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Hedging your bets: Interest rate swaps - property's worst nightmare By: Steve Bloor, Managing Director, The IFR Group

Steve Bloor, MD, IFR Group

Approximately a third of the enquiries we get about interest rate swaps are from firms in the property sector, indicating that these businesses were aggressively targeted by banks. Why? It may have been due to the fact that banks were nervous about lending to the property sector, particularly around the time Lehman Brothers collapsed, which had wide-reaching ramifications on the property market.

When interest rates looked set to rise, many developers looking for financing were subject to banks making it a condition of their loan that they enter into a hedge arrangement to mitigate the risk of interest rates rising. The hedges were sold on the basis that interest rates could rise and property values and rental income could fall. This situation has left many in the property industry lumbered with financial products that were not properly assessed as suitable for their business.

Some companies are now arguing that they were not made aware of the implications of the rate going down, as the hedges were marketed as protection against rising interest rates. With interest rates slashed by the Bank of England since 2008, companies with a profitable underlying business may now be crippled by massive fees or faced with buying their way out of these hedges. Property owners and developers are now facing penalties of up to 23%1 of their loan in order to cancel out of these swaps. These kind of exorbitant fees are preventing companies restructuring their finances to become more stable, and driving them into administration.

So what should you do if you believe you have been mis-sold? The most immediate danger with a potential claim is the Statute of Limitations; if you don’t act quickly you might lose the legal right to claim. The bulk of these interest rate hedges were sold at least four years ago – generally you have six years from the date you entered into the swap to bring a claim, so it is crucial to act swiftly.

Could you make a claim directly to the bank without legal assistance? This is a complex situation and most of the time will involve highly technical negotiation or litigation. You would need to review the loan and swap documentation against the regulatory requirements in force at the time of the transaction to identify any breaches or issues, and would then need to prepare your claim against the bank.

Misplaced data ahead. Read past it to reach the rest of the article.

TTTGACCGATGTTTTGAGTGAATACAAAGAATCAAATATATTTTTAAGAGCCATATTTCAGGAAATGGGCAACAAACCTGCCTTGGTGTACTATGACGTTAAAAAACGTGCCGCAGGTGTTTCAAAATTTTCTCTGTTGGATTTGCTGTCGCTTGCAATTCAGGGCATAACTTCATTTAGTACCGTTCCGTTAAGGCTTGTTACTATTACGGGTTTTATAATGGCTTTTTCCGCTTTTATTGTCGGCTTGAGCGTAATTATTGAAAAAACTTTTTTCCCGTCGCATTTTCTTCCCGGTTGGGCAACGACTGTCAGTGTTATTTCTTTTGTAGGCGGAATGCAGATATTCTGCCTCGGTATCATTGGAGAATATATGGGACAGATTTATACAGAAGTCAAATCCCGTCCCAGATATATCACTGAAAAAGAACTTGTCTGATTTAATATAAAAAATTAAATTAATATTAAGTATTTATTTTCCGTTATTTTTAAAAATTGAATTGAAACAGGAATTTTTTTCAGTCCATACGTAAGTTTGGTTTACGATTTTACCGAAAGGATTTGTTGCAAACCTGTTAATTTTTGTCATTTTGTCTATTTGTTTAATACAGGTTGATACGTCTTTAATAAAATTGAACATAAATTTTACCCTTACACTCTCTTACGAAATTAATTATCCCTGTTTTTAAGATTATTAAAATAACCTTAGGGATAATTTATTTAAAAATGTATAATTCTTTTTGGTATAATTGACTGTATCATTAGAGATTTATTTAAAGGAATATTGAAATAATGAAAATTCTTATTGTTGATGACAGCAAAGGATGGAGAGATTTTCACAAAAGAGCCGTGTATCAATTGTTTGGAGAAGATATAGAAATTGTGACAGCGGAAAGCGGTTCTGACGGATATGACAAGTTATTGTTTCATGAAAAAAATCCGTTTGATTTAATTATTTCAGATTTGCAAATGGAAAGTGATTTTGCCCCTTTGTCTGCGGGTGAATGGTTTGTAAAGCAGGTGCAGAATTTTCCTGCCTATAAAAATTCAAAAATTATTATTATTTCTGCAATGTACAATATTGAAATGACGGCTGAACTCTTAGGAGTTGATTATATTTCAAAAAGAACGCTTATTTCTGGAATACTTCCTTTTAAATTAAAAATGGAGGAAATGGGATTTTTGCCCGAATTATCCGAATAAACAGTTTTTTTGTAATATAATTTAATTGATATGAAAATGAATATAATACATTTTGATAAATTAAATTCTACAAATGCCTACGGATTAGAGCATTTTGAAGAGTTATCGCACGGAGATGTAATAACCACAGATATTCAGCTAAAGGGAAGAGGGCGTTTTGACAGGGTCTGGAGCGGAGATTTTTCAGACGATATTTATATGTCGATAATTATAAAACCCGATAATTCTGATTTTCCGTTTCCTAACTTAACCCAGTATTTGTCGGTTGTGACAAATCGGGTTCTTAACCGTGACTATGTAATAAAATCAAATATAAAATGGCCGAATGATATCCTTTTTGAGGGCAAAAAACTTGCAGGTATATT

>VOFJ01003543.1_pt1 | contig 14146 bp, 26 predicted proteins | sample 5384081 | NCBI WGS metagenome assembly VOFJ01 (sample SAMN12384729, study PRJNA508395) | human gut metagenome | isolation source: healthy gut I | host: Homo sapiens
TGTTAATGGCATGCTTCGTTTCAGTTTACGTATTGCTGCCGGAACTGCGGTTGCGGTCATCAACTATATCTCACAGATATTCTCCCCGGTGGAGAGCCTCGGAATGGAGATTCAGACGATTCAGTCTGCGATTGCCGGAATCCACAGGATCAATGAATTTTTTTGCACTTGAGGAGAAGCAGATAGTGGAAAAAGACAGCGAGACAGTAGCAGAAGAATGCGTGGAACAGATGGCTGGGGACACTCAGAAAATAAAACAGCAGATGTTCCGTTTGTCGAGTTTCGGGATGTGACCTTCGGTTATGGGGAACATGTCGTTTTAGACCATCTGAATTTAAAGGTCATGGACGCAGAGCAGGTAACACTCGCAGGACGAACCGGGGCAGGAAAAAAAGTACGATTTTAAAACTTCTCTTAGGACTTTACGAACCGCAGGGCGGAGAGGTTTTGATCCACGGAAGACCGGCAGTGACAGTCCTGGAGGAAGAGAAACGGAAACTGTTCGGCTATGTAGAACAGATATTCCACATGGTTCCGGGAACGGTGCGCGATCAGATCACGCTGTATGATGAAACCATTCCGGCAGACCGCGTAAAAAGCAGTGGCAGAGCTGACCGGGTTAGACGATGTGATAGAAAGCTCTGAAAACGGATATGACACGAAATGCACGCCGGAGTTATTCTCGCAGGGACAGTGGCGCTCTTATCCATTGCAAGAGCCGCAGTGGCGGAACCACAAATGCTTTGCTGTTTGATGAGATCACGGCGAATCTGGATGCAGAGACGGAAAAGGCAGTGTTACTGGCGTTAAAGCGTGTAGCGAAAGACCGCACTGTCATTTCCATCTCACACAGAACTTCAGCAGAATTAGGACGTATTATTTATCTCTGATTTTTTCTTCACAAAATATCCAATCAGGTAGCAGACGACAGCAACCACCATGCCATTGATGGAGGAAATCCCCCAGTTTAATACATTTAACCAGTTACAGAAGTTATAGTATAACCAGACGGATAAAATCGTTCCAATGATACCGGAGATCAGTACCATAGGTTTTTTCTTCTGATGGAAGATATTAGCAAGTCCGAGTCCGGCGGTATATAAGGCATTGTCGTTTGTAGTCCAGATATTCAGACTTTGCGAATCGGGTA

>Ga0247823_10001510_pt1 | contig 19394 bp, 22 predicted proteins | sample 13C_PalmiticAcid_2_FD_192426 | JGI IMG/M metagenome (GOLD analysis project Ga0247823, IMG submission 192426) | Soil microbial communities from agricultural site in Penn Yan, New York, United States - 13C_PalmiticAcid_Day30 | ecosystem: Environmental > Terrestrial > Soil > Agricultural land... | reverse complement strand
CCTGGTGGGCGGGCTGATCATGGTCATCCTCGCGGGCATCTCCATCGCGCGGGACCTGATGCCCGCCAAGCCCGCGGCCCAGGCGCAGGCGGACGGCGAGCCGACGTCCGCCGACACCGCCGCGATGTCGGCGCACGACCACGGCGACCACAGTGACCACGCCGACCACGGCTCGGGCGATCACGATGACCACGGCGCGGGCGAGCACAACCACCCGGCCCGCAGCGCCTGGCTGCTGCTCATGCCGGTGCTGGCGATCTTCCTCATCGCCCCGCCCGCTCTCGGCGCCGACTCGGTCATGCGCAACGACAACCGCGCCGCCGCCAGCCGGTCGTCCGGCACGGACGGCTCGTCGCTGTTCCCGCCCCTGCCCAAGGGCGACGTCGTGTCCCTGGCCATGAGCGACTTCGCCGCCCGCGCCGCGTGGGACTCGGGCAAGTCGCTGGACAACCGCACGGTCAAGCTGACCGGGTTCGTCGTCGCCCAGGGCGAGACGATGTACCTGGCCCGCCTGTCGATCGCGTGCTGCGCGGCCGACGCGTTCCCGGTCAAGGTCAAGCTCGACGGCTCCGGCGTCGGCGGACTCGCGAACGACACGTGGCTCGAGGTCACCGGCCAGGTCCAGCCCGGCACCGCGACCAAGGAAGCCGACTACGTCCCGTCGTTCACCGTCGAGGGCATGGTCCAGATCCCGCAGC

If the bank rejects the claim, some small firms (nine employees or less) may have the option of claiming via the Ombudsman, but the claim must be for less than £150,000, which is at the lowest end of a spectrum where many of these claims will run into hundreds of thousands of pounds and leave no option but to go to court. For all other firms, which cannot use the Ombudsman, the only option is litigation and, again, while you could act as a litigant in person, this could be extremely difficult and time consuming.

Another option to pursue a claim may be to have the transaction reviewed by a specialist in financial services regulation. If you are concerned about challenging the bank when you are dependent on your relationship with them to continue funding, then a good financial disputes specialist will offer you the opportunity for a paper-based initial assessment, without involving your bank, to give you an idea of how viable your claim is.

There is a lot of political and regulatory activity in this area, and the FSA is due to issue a report in June following an initial review of swaps sold to SMEs. It will be interesting to see the results of the report and whether the FSA is going to force the banks to take a more realistic view of these arrangements and whether these products were appropriate for the businesses they were sold to.

1 Figures from CBRE, global real estate advisor

About the author

Steve Bloor is the managing director of the IFR Group, a specialist financial disputes company. He is a big fan of Killer Sudoku.



Features June 2012

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